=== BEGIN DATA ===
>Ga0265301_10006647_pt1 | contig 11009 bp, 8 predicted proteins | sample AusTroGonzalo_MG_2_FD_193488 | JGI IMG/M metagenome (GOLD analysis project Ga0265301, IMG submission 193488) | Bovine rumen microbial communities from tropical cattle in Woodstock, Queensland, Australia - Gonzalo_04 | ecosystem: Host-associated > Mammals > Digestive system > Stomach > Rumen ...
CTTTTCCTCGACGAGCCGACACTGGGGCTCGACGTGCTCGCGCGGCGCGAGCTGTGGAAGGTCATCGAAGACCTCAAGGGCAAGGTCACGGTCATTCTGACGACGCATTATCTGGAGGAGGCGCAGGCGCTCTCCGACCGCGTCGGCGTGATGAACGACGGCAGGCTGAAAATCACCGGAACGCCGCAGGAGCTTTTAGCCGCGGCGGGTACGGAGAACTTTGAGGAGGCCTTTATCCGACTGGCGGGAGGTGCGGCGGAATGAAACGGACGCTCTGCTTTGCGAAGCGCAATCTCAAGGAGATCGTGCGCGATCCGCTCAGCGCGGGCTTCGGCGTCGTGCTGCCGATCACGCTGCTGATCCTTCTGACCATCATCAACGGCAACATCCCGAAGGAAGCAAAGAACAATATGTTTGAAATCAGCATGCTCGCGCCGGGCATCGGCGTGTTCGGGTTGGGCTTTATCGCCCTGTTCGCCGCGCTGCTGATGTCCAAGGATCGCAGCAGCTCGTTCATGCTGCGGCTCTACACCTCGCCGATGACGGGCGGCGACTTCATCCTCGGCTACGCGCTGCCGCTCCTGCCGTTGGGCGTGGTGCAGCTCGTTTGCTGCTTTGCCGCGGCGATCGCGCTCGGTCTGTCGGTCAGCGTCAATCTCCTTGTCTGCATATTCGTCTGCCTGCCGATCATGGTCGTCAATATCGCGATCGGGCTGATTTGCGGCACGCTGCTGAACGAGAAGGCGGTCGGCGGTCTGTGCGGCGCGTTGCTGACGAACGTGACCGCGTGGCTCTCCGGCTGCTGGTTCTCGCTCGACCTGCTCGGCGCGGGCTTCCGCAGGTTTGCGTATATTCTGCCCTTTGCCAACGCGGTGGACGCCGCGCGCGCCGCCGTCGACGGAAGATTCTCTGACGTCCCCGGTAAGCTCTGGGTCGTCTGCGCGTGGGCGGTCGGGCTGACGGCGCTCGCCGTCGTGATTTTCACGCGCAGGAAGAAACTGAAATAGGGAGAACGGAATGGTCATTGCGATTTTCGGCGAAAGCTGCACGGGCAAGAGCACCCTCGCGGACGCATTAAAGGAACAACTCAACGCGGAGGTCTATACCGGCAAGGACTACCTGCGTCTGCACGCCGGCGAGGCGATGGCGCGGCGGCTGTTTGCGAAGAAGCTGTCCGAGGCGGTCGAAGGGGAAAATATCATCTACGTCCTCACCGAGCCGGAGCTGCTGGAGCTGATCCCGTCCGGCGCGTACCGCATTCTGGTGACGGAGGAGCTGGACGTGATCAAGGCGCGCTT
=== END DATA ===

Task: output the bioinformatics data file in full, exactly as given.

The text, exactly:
>Ga0265301_10006647_pt1 | contig 11009 bp, 8 predicted proteins | sample AusTroGonzalo_MG_2_FD_193488 | JGI IMG/M metagenome (GOLD analysis project Ga0265301, IMG submission 193488) | Bovine rumen microbial communities from tropical cattle in Woodstock, Queensland, Australia - Gonzalo_04 | ecosystem: Host-associated > Mammals > Digestive system > Stomach > Rumen ...
CTTTTCCTCGACGAGCCGACACTGGGGCTCGACGTGCTCGCGCGGCGCGAGCTGTGGAAGGTCATCGAAGACCTCAAGGGCAAGGTCACGGTCATTCTGACGACGCATTATCTGGAGGAGGCGCAGGCGCTCTCCGACCGCGTCGGCGTGATGAACGACGGCAGGCTGAAAATCACCGGAACGCCGCAGGAGCTTTTAGCCGCGGCGGGTACGGAGAACTTTGAGGAGGCCTTTATCCGACTGGCGGGAGGTGCGGCGGAATGAAACGGACGCTCTGCTTTGCGAAGCGCAATCTCAAGGAGATCGTGCGCGATCCGCTCAGCGCGGGCTTCGGCGTCGTGCTGCCGATCACGCTGCTGATCCTTCTGACCATCATCAACGGCAACATCCCGAAGGAAGCAAAGAACAATATGTTTGAAATCAGCATGCTCGCGCCGGGCATCGGCGTGTTCGGGTTGGGCTTTATCGCCCTGTTCGCCGCGCTGCTGATGTCCAAGGATCGCAGCAGCTCGTTCATGCTGCGGCTCTACACCTCGCCGATGACGGGCGGCGACTTCATCCTCGGCTACGCGCTGCCGCTCCTGCCGTTGGGCGTGGTGCAGCTCGTTTGCTGCTTTGCCGCGGCGATCGCGCTCGGTCTGTCGGTCAGCGTCAATCTCCTTGTCTGCATATTCGTCTGCCTGCCGATCATGGTCGTCAATATCGCGATCGGGCTGATTTGCGGCACGCTGCTGAACGAGAAGGCGGTCGGCGGTCTGTGCGGCGCGTTGCTGACGAACGTGACCGCGTGGCTCTCCGGCTGCTGGTTCTCGCTCGACCTGCTCGGCGCGGGCTTCCGCAGGTTTGCGTATATTCTGCCCTTTGCCAACGCGGTGGACGCCGCGCGCGCCGCCGTCGACGGAAGATTCTCTGACGTCCCCGGTAAGCTCTGGGTCGTCTGCGCGTGGGCGGTCGGGCTGACGGCGCTCGCCGTCGTGATTTTCACGCGCAGGAAGAAACTGAAATAGGGAGAACGGAATGGTCATTGCGATTTTCGGCGAAAGCTGCACGGGCAAGAGCACCCTCGCGGACGCATTAAAGGAACAACTCAACGCGGAGGTCTATACCGGCAAGGACTACCTGCGTCTGCACGCCGGCGAGGCGATGGCGCGGCGGCTGTTTGCGAAGAAGCTGTCCGAGGCGGTCGAAGGGGAAAATATCATCTACGTCCTCACCGAGCCGGAGCTGCTGGAGCTGATCCCGTCCGGCGCGTACCGCATTCTGGTGACGGAGGAGCTGGACGTGATCAAGGCGCGCTT